Alberta Premier Rachel Notley says there will be consequences for British Columbia over the province’s latest attempt to hinder expansion of the Kinder Morgan Trans Mountain oil pipeline.
Notley held an emergency cabinet meeting Wednesday to discuss what legal and economic levers Alberta can pull in its spat with its neighbour to the west.
“The government of Alberta will not — we cannot — let this unconstitutional attack on jobs and working people stand,” she said before the closed-door meeting.
“I’ve called you all together today at this emergency meeting to discuss and evaluate the range of economic and legal options that are available to us including, for example, interprovincial trade in electricity.”
B.C.’s environment minister said Tuesday that the province plans to ban increased shipments of diluted bitumen off its coast until it can determine that shippers are prepared and able to properly clean up a spill.
The B.C. government says it will establish an independent scientific advisory panel to study the issue.
Notley said the pipeline expansion has already been approved by the federal government.
“Just because the B.C. government, in coalition with the Green party, doesn’t like the decision gives them absolutely no right to ignore the law or … change the rules at halftime based on a whim,” she said.
“Our economies, the economies of the two provinces, are closely linked. Billions of dollars of goods cross our borders every year. Hundreds of thousands of jobs depend on good trading relationships.
“But I believe … that we owe it to Albertans to do everything within our power to defend our jobs and our economic security and we will not waiver in this fight.”
B.C.’s proposal creates more uncertainty for Kinder Morgan’s already-delayed Trans Mountain expansion project that would nearly triple the capacity of its pipeline system to 890,000 barrels a day.
Federal Natural Resources Minister Jim Carr said in a statement late Tuesday that Ottawa stands by its decision to approve the Trans Mountain expansion and its commitment to protect the environment and the B.C. coast.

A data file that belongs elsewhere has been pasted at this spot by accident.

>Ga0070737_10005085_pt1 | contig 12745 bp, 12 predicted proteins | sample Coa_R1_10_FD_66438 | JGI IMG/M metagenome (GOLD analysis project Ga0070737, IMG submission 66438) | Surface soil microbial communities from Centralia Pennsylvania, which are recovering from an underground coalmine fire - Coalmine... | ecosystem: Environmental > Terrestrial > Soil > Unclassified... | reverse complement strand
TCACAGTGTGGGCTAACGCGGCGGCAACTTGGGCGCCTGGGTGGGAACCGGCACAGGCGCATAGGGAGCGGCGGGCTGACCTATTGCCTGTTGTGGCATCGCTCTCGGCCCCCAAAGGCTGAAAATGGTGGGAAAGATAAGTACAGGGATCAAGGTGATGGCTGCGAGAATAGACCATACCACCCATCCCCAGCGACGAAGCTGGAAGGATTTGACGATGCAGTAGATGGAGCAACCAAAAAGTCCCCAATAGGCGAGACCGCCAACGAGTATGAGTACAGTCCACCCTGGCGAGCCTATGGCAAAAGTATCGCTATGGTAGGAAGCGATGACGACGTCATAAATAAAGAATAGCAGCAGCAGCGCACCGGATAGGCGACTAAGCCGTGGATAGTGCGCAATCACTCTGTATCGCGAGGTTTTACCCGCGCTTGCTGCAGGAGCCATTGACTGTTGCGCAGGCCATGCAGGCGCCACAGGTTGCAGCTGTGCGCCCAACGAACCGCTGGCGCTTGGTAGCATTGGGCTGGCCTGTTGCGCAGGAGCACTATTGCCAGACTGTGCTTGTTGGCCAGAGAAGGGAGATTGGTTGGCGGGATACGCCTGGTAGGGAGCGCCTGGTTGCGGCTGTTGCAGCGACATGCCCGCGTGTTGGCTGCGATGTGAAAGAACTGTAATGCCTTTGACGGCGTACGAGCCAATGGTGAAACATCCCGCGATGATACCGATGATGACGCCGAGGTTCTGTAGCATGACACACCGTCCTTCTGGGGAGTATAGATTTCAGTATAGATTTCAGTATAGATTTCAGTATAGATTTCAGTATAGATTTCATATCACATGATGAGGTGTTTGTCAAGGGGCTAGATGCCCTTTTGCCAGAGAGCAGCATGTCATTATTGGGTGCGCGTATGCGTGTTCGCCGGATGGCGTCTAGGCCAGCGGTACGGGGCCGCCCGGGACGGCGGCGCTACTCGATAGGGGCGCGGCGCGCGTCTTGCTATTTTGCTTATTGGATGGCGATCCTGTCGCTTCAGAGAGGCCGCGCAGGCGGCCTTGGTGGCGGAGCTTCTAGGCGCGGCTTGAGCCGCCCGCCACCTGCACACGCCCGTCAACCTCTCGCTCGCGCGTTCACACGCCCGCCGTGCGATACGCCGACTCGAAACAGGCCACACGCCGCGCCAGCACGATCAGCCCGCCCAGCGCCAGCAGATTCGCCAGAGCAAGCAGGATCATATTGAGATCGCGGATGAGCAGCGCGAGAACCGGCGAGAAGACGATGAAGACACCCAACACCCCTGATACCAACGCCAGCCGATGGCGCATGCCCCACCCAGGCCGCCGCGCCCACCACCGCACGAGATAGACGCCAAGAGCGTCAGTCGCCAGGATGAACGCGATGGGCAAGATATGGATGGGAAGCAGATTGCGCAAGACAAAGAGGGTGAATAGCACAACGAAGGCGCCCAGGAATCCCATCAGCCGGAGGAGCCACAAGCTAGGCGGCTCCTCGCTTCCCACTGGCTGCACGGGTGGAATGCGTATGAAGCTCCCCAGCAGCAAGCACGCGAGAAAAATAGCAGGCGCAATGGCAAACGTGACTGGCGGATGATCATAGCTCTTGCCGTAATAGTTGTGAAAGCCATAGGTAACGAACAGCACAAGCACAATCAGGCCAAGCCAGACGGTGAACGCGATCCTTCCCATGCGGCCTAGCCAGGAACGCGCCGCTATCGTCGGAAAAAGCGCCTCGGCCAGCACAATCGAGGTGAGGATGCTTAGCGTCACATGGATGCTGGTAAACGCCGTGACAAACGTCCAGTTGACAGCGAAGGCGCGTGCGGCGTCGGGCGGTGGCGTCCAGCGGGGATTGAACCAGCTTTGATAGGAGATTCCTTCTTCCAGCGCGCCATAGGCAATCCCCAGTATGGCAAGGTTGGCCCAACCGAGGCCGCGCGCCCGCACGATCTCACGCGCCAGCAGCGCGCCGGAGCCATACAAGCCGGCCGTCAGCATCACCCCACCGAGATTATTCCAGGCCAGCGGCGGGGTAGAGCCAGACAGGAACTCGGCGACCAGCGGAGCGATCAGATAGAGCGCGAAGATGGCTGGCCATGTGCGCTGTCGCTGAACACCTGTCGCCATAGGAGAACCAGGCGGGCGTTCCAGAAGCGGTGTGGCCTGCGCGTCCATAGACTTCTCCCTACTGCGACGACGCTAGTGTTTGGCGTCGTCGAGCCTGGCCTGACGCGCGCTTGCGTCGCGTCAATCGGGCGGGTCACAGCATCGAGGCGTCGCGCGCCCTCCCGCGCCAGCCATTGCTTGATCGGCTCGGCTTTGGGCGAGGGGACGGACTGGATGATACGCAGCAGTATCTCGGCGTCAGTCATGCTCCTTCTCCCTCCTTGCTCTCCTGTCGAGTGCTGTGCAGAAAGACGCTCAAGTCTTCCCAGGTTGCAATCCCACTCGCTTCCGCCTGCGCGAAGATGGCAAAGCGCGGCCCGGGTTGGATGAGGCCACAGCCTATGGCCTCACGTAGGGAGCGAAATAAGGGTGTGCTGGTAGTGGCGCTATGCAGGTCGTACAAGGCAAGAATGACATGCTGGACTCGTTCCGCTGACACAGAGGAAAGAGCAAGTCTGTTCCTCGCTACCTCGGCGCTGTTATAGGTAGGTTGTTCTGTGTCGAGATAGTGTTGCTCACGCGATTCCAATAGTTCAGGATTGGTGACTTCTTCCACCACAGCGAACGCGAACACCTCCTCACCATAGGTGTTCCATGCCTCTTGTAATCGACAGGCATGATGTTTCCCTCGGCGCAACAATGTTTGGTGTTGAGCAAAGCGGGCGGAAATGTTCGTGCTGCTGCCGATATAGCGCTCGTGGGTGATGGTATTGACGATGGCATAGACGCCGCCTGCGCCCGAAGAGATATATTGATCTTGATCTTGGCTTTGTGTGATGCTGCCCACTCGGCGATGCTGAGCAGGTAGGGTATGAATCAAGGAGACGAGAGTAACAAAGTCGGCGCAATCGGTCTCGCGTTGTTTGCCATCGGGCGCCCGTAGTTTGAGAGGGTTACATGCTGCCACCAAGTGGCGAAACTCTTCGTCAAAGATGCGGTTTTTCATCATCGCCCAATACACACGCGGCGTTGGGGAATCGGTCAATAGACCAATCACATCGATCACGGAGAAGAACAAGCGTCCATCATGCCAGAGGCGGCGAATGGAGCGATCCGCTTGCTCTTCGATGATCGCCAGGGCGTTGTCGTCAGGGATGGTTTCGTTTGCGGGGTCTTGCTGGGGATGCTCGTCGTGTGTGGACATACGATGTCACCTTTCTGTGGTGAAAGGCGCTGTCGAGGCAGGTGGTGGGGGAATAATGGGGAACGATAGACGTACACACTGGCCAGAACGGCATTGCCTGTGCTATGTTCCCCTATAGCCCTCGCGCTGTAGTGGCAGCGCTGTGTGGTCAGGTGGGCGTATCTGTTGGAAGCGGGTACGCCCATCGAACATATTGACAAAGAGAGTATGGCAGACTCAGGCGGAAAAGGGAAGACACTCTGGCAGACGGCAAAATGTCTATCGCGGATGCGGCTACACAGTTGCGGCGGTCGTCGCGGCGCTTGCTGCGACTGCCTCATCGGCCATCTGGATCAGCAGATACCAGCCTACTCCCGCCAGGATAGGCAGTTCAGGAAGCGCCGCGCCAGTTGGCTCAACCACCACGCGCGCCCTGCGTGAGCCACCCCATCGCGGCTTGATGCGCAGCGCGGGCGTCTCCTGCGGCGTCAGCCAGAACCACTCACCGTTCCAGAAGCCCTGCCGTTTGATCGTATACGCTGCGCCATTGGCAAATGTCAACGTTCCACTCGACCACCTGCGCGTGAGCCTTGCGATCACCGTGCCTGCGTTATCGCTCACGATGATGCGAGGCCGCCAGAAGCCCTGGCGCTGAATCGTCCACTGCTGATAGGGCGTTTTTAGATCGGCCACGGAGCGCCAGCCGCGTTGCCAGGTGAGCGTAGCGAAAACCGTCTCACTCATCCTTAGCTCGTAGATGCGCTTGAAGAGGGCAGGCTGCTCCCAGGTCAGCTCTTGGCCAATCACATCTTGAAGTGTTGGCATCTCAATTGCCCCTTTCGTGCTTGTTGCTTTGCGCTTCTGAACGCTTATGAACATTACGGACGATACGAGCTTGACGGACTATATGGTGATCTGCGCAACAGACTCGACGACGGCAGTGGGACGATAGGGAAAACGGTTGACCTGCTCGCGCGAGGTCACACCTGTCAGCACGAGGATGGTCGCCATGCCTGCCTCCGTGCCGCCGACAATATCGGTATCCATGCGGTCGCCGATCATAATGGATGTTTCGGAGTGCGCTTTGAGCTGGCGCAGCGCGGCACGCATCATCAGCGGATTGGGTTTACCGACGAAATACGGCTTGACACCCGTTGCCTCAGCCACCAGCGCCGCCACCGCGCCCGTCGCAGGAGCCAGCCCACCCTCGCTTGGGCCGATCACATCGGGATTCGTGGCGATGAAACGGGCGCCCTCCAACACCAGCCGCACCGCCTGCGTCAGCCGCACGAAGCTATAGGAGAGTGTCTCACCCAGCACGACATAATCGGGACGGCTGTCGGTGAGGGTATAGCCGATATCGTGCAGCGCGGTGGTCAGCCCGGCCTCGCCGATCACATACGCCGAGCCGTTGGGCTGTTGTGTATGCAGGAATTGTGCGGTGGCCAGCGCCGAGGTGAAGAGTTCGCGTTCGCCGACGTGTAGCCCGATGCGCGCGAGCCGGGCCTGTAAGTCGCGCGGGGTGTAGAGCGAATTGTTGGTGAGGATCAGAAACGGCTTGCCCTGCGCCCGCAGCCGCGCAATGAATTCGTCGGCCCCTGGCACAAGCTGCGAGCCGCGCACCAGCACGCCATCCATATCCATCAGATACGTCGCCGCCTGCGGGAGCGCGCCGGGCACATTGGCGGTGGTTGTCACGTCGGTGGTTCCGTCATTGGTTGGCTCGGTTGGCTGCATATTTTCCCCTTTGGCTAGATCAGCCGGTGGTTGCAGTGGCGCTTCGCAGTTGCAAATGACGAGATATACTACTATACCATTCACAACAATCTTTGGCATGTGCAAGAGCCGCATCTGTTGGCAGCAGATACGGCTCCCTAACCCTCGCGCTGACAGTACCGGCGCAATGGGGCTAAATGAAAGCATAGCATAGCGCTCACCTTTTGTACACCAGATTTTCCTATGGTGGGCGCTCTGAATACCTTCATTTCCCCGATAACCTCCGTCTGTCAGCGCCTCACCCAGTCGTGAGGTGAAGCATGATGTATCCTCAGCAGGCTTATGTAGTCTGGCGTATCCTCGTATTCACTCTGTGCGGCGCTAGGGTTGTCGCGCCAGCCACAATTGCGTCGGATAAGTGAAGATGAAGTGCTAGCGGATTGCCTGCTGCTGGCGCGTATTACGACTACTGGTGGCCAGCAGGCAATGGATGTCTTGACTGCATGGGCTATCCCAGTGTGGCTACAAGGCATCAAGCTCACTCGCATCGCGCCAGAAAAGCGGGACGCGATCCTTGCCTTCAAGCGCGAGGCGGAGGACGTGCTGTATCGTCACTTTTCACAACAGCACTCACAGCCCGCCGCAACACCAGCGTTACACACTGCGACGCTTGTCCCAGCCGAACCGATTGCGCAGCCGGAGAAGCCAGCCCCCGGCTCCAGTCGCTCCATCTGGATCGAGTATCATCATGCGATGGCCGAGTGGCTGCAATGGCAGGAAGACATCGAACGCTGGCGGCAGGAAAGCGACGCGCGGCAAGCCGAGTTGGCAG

“The decision we took on the Trans Mountain expansion remains in the national interest,” he said. “And it was a decision based on facts and evidence.
“This has not changed.”
Saskatchewan’s incoming premier Scott Moe also expressed support for the project and criticized the move by B.C.
“The B.C. NDP are playing politics at the risk of thousands of Canadian jobs, future infrastructure projects, as well as investor confidence in our energy industry,” he said in a statement. “We will support the government of Alberta in any actions against this political decision.”
Opposition party leaders in Saskatchewan and Alberta also weighed in on the fight.
In Alberta, United Conservative Party Leader Jason Kenney said he has been telling Notley to fight back since the B.C. government took power in July.
“I’m delighted that the NDP government finally appears to be taking our advice to fight efforts to stop our resources from flowing to the West Coast,” he said Wednesday.
Kenney suggested Notley needs to make it clear with concrete actions such as boycotting B.C. hydroelectricity or imposing tolls on B.C. natural gas flowing through Alberta to the U.S. He suggested that a final resort could be cutting off oil and gas supplies to B.C., which would raise the price of gasoline for consumers in that province.
Saskatchewan interim NDP leader Nicole Sarauer said the B.C. government is “playing games” that will hurt Western Canada’s resource sector and that her party stands with Alberta.
(Colette Derworiz, The Canadian Press)